in Environment/Wildfires by

There are still birds in the smoke-heavy air
flying blind, still following the sharp
edge of the V. They falter, as if to
crash against another message-

bearing flock, another formation still searching
for dry land after so long on the water

now that the last olive tree
has been uprooted in the holy land

and burns in the strangely
bitter neighbor’s field.

We are clueless.


We send another—
this one a lone, leather-winged,

saber-beaked raptor
out into the parched wilderness. She searches

for moisture. She returns
from the desert, un axolotl

held gently aloft, las dos luchando
por vida.

The two swim toward us
through the acrid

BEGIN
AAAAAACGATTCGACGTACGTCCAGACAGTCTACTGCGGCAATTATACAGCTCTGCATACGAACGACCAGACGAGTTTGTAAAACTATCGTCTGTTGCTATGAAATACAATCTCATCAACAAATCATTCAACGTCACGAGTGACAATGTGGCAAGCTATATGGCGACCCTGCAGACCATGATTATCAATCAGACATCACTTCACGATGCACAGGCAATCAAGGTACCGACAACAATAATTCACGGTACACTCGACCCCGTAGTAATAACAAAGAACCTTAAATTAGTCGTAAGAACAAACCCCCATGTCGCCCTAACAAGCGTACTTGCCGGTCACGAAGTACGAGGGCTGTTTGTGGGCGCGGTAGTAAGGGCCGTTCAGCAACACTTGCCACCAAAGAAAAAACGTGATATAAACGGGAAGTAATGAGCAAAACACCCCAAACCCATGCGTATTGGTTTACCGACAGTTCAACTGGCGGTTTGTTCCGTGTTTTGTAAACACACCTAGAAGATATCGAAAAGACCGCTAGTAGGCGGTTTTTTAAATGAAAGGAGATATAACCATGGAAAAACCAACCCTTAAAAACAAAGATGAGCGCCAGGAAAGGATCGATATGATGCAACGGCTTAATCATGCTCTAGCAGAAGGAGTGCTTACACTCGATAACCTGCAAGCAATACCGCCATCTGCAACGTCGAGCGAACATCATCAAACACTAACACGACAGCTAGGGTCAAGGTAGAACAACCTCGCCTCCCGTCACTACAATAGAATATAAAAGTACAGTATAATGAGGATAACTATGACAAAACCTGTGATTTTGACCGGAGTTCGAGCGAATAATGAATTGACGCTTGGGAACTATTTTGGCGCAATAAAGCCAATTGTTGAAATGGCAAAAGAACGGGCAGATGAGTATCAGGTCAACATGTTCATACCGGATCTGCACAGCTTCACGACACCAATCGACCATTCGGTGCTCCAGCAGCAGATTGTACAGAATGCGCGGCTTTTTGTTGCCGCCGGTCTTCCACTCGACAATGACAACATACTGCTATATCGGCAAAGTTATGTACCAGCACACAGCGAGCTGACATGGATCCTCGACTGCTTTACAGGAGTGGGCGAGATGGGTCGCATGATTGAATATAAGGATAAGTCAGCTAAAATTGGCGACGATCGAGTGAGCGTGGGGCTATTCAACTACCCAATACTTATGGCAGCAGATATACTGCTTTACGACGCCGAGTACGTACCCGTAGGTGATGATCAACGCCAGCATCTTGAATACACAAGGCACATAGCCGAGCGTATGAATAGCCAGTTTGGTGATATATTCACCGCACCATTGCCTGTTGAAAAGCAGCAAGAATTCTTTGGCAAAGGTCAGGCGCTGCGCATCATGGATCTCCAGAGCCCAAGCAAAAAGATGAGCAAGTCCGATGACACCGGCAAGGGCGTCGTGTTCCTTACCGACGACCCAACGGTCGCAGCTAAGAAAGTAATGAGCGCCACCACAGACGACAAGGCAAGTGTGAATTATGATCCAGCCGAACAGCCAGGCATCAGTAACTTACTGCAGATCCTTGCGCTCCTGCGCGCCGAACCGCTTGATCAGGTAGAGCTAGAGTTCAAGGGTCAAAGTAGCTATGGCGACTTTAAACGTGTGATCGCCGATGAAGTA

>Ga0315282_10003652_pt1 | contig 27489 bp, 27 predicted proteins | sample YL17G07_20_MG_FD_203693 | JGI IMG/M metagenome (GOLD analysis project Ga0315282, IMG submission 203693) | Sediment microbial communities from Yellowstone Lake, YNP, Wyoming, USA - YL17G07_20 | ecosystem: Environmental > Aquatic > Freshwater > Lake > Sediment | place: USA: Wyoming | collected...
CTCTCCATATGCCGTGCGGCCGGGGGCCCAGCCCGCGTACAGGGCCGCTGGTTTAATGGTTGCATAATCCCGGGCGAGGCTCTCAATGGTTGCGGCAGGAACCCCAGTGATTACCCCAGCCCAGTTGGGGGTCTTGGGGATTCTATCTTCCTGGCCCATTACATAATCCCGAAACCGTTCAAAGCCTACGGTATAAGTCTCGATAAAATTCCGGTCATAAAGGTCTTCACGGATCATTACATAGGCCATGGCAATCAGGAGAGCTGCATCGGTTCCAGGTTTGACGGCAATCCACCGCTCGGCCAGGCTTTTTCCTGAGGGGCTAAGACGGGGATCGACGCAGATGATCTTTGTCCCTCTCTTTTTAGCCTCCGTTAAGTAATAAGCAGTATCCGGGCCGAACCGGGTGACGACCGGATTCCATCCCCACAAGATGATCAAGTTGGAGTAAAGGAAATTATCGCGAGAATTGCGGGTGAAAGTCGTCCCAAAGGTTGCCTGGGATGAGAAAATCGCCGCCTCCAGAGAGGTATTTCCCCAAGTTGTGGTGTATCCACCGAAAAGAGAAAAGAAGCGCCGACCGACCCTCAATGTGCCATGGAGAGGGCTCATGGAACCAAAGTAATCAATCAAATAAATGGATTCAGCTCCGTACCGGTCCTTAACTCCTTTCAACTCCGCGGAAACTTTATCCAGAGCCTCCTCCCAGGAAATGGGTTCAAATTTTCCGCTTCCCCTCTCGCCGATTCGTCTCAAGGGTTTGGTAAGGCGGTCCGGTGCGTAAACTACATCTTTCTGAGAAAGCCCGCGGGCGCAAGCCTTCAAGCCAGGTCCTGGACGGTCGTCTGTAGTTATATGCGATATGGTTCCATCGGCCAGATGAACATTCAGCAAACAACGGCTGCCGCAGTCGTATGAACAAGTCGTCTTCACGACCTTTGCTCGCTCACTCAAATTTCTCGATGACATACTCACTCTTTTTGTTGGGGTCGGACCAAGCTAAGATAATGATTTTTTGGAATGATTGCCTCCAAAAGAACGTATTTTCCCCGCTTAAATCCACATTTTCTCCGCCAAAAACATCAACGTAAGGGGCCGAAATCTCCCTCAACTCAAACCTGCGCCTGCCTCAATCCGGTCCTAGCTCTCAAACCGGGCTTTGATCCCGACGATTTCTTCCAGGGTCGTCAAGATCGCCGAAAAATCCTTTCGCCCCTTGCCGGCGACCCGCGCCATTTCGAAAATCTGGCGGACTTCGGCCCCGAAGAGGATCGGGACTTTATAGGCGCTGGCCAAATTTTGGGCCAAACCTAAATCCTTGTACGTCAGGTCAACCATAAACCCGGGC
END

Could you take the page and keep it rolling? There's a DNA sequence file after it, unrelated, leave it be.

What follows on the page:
heaven. Someone must learn
to welcome our distant

relatives, who can teach us
to breathe again, as we move

overland, just above the ground,
in flight, crying,

Ojalá! Ojalá!


Norma Smith was born in Detroit, grew up in Fresno, and has lived in Oakland since the late 1960s. She worked in hospitals for more than 40 years. She has also worked as a journalist, a translator/interpreter, an educator, and as an editor and writing coach. Norma’s writing has been published in academic, political, and literary journals. Her book of poems, HOME REMEDY, was published in 2017 by Nomadic Press.